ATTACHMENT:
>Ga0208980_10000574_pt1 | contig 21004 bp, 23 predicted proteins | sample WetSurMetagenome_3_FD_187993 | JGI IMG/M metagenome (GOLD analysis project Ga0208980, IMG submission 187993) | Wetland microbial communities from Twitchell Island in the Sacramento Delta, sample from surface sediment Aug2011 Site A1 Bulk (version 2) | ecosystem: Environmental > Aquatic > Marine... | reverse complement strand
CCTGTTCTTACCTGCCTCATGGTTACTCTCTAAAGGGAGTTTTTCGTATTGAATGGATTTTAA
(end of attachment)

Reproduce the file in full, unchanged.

>Ga0208980_10000574_pt1 | contig 21004 bp, 23 predicted proteins | sample WetSurMetagenome_3_FD_187993 | JGI IMG/M metagenome (GOLD analysis project Ga0208980, IMG submission 187993) | Wetland microbial communities from Twitchell Island in the Sacramento Delta, sample from surface sediment Aug2011 Site A1 Bulk (version 2) | ecosystem: Environmental > Aquatic > Marine... | reverse complement strand
CCTGTTCTTACCTGCCTCATGGTTACTCTCTAAAGGGAGTTTTTCGTATTGAATGGATTTTAA